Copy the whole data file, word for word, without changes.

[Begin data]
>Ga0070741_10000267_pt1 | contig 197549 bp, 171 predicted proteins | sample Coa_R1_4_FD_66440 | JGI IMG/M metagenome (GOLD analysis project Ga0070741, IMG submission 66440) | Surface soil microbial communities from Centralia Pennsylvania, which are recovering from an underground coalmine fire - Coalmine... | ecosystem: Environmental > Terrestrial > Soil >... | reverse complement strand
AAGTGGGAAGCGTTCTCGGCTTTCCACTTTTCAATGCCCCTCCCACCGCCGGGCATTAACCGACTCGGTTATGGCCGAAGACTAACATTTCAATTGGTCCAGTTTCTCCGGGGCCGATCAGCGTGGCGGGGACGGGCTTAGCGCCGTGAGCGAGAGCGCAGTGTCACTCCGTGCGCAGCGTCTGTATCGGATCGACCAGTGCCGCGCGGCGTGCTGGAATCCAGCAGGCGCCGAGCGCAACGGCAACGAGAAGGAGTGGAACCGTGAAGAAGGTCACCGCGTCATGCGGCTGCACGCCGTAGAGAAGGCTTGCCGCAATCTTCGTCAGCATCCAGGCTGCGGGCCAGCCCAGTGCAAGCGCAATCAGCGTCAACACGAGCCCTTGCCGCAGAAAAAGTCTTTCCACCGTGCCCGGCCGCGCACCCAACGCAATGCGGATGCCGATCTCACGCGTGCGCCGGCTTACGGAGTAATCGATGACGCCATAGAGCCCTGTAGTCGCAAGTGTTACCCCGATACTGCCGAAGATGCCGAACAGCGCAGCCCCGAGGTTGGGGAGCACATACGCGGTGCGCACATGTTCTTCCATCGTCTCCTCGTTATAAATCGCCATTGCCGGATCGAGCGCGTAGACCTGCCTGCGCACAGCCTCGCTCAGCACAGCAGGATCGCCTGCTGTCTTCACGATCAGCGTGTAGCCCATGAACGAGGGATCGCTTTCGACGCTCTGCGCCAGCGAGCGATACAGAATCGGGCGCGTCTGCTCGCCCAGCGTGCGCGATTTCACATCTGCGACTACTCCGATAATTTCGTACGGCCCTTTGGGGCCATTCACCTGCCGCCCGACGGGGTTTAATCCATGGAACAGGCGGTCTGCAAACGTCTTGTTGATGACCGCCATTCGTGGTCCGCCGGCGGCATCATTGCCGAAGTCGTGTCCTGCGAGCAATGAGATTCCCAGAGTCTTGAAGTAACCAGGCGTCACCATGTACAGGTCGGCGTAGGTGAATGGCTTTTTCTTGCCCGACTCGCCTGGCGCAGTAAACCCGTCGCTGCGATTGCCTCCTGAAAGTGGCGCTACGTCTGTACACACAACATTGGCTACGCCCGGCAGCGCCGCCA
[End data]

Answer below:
>Ga0070741_10000267_pt1 | contig 197549 bp, 171 predicted proteins | sample Coa_R1_4_FD_66440 | JGI IMG/M metagenome (GOLD analysis project Ga0070741, IMG submission 66440) | Surface soil microbial communities from Centralia Pennsylvania, which are recovering from an underground coalmine fire - Coalmine... | ecosystem: Environmental > Terrestrial > Soil >... | reverse complement strand
AAGTGGGAAGCGTTCTCGGCTTTCCACTTTTCAATGCCCCTCCCACCGCCGGGCATTAACCGACTCGGTTATGGCCGAAGACTAACATTTCAATTGGTCCAGTTTCTCCGGGGCCGATCAGCGTGGCGGGGACGGGCTTAGCGCCGTGAGCGAGAGCGCAGTGTCACTCCGTGCGCAGCGTCTGTATCGGATCGACCAGTGCCGCGCGGCGTGCTGGAATCCAGCAGGCGCCGAGCGCAACGGCAACGAGAAGGAGTGGAACCGTGAAGAAGGTCACCGCGTCATGCGGCTGCACGCCGTAGAGAAGGCTTGCCGCAATCTTCGTCAGCATCCAGGCTGCGGGCCAGCCCAGTGCAAGCGCAATCAGCGTCAACACGAGCCCTTGCCGCAGAAAAAGTCTTTCCACCGTGCCCGGCCGCGCACCCAACGCAATGCGGATGCCGATCTCACGCGTGCGCCGGCTTACGGAGTAATCGATGACGCCATAGAGCCCTGTAGTCGCAAGTGTTACCCCGATACTGCCGAAGATGCCGAACAGCGCAGCCCCGAGGTTGGGGAGCACATACGCGGTGCGCACATGTTCTTCCATCGTCTCCTCGTTATAAATCGCCATTGCCGGATCGAGCGCGTAGACCTGCCTGCGCACAGCCTCGCTCAGCACAGCAGGATCGCCTGCTGTCTTCACGATCAGCGTGTAGCCCATGAACGAGGGATCGCTTTCGACGCTCTGCGCCAGCGAGCGATACAGAATCGGGCGCGTCTGCTCGCCCAGCGTGCGCGATTTCACATCTGCGACTACTCCGATAATTTCGTACGGCCCTTTGGGGCCATTCACCTGCCGCCCGACGGGGTTTAATCCATGGAACAGGCGGTCTGCAAACGTCTTGTTGATGACCGCCATTCGTGGTCCGCCGGCGGCATCATTGCCGAAGTCGTGTCCTGCGAGCAATGAGATTCCCAGAGTCTTGAAGTAACCAGGCGTCACCATGTACAGGTCGGCGTAGGTGAATGGCTTTTTCTTGCCCGACTCGCCTGGCGCAGTAAACCCGTCGCTGCGATTGCCTCCTGAAAGTGGCGCTACGTCTGTACACACAACATTGGCTACGCCCGGCAGCGCCGCCA